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A Standardized Approach to the Diagnosis and Management of Cardiac Amyloidosis

What is Amyloidosis?

Amyloidosis is a rare condition in which the body produces an abnormal protein that can be deposited in various organs, including the heart. When these proteins deposit, they can damage the structure and function of the heart, causing heart failure and abnormal heart rhythms.

Cardiac amyloidosis is a chronic condition that requires expert care. Early diagnosis and intervention are key. Piedmont specialists can access the latest diagnostic tools, multidisciplinary partners and the most effective, tailored treatments.


Types of Cardiac Amyloidosis

There are two main types of cardiac amyloidosis:

  • Transthyretin (TTR) amyloidosis is the most common type. TTR amyloidosis occurs when the TTR protein made by the liver is altered by normal aging or by a genetic mutation.
  • Light chain (AL) amyloidosis is rare but more aggressive. AL amyloidosis is caused by abnormal cells in the bone marrow.


Diagnosing Cardiac Amyloidosis

Different types of amyloidosis have different treatment regimens, so the correct diagnosis is important to help you get the right treatment as soon as possible.

From laboratory testing to advanced imaging, every test needed to definitively diagnose your cardiac amyloidosis is available within the Piedmont system.

Piedmont cardiologists can diagnose cardiac amyloidosis and identify which type so that you receive the right treatment. Your doctors may order one or more of the following tests:

  • Laboratory Testing
  • Advanced Imaging:
    • Strain Echocardiography
    • PYP (Technetium Pyrophosphate Scintigraphy) Scan
    • Cardiac MRI
  • Endomyocardial biopsy
  • Genetic Testing


Multidisciplinary Care By a Team of Experts

Amyloidosis can affect more than one organ or body system at a time. At Piedmont, our team of integrated specialists works together to deliver comprehensive, complementary treatment.

Meet Our Team


Treating Cardiac Amyloidosis

It is important for cardiac amyloidosis to be diagnosed and treated early. Piedmont offers access to all current therapies and clinical research trials. While there is not yet a cure for the disease, recent advances in treatment can slow the progression of the disease and improve symptoms.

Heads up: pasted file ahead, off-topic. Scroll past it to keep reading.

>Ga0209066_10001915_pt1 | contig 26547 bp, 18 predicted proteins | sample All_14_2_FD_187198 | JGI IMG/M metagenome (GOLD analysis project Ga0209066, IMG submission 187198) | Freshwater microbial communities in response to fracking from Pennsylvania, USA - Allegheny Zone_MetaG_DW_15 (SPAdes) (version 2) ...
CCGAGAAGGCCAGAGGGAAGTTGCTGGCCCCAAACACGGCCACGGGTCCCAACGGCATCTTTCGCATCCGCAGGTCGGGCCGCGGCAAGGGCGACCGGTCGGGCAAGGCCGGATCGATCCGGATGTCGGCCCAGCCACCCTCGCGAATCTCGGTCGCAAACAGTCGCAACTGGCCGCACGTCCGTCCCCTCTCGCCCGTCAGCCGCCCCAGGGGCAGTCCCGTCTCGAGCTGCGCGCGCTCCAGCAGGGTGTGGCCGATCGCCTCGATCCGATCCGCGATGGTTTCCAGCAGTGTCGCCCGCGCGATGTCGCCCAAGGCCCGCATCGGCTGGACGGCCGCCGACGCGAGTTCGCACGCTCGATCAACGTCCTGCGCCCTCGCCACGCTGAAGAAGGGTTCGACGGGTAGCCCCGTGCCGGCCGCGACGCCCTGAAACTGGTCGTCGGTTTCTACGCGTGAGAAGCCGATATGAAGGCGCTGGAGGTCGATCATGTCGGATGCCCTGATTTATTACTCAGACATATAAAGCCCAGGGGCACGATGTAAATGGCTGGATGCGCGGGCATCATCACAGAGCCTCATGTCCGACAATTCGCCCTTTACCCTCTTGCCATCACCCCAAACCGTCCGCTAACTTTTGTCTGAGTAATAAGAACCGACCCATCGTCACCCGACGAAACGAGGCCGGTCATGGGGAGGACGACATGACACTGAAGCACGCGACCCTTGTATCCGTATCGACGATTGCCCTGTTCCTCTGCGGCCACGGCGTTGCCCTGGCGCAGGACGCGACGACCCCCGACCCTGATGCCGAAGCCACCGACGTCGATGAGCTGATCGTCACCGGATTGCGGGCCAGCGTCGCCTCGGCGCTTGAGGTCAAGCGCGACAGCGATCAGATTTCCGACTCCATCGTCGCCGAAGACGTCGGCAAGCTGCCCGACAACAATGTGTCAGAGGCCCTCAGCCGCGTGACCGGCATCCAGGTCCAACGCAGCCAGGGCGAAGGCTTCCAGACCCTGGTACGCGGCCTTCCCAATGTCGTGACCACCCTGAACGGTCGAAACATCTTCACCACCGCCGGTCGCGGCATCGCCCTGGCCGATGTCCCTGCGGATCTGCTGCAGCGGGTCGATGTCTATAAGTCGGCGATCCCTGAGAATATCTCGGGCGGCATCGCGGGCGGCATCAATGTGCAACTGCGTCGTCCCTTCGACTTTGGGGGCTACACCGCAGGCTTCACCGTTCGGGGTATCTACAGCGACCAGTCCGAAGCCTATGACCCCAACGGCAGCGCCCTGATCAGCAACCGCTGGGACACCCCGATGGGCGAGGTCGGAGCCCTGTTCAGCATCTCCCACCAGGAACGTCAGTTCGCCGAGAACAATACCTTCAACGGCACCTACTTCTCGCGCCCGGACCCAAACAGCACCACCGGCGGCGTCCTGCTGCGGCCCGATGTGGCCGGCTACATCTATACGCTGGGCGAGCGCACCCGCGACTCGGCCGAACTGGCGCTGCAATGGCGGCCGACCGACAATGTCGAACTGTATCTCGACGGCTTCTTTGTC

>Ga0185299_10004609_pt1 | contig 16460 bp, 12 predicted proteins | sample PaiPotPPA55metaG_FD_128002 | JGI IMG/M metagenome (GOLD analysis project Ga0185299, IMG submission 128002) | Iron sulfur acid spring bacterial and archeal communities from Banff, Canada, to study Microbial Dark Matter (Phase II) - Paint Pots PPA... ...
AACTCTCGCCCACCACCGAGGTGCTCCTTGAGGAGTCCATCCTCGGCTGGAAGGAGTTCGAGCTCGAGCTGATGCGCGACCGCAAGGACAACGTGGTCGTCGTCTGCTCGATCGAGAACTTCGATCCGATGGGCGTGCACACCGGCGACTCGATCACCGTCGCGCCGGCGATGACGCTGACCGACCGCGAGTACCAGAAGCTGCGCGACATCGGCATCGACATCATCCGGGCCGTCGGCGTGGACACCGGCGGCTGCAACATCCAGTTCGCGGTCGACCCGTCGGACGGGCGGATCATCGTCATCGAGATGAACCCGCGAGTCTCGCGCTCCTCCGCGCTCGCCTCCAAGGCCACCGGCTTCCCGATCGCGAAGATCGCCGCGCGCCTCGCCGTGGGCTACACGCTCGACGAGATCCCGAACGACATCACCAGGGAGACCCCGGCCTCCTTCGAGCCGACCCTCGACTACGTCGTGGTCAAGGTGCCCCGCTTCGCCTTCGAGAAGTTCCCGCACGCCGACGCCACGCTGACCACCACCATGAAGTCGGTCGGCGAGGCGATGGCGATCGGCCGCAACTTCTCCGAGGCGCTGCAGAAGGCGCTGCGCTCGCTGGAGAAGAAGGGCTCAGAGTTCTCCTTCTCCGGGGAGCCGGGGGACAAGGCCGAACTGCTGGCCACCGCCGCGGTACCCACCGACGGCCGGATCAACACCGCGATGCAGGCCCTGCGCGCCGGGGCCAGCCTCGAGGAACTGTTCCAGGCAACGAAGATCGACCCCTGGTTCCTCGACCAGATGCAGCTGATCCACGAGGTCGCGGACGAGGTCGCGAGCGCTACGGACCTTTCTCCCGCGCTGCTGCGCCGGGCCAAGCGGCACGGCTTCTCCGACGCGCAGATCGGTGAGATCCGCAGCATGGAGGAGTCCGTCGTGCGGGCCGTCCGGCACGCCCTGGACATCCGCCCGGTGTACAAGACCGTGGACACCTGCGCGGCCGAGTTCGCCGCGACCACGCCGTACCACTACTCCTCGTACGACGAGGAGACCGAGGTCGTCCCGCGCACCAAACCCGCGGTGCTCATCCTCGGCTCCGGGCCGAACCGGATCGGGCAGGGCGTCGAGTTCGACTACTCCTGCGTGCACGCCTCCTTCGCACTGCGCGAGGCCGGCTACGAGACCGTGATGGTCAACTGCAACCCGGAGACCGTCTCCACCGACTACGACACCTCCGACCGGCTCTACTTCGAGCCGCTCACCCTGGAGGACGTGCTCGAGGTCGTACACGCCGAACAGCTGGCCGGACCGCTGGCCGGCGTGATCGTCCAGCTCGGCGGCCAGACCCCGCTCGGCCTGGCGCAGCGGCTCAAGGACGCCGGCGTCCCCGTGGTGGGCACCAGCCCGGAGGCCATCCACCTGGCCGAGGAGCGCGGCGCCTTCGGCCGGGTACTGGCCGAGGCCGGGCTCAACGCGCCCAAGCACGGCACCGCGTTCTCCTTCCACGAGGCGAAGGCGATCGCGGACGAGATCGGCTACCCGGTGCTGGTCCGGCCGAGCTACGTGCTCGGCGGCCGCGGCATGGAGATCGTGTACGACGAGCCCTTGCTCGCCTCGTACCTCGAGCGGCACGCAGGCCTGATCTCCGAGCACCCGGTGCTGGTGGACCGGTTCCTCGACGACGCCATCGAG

Treatments for TTR Cardiac Amyloidosis

Oral medications, such as Tafamidis, can reduce the production of abnormal amyloid protein deposited in the heart.

Because TTR can be hereditary, Piedmont offers genetic screening of family members. For patients with hereditary TTR with neurologic manifestations, our neurologists can help prescribe additional therapies.

Treatments for AL Cardiac Amyloidosis

AL amyloidosis often affects multiple organs and is treated by hematologists with therapies that target its source in the bone marrow. Cardiologists help manage the heart’s involvement with treatments to minimize any heart failure and abnormal heart rhythms. Because AL amyloidosis can be aggressive and fast-moving, starting treatment as soon as possible is vital.

Access to Clinical Trials

Piedmont is involved in ongoing clinical trials to help lead the effort to learn more about this disease. Learn more about research trials at Piedmont.


Provider Resources


Make an Appointment or Refer a Patient

We offer convenient locations for amyloidosis care close to home. We provide support along the continuum of care, including to patients and their families, and work with referring physicians to manage each patient's care with a personalized approach. Same-day appointments are available. To make an appointment or to refer a patient, call 404-605-1964.

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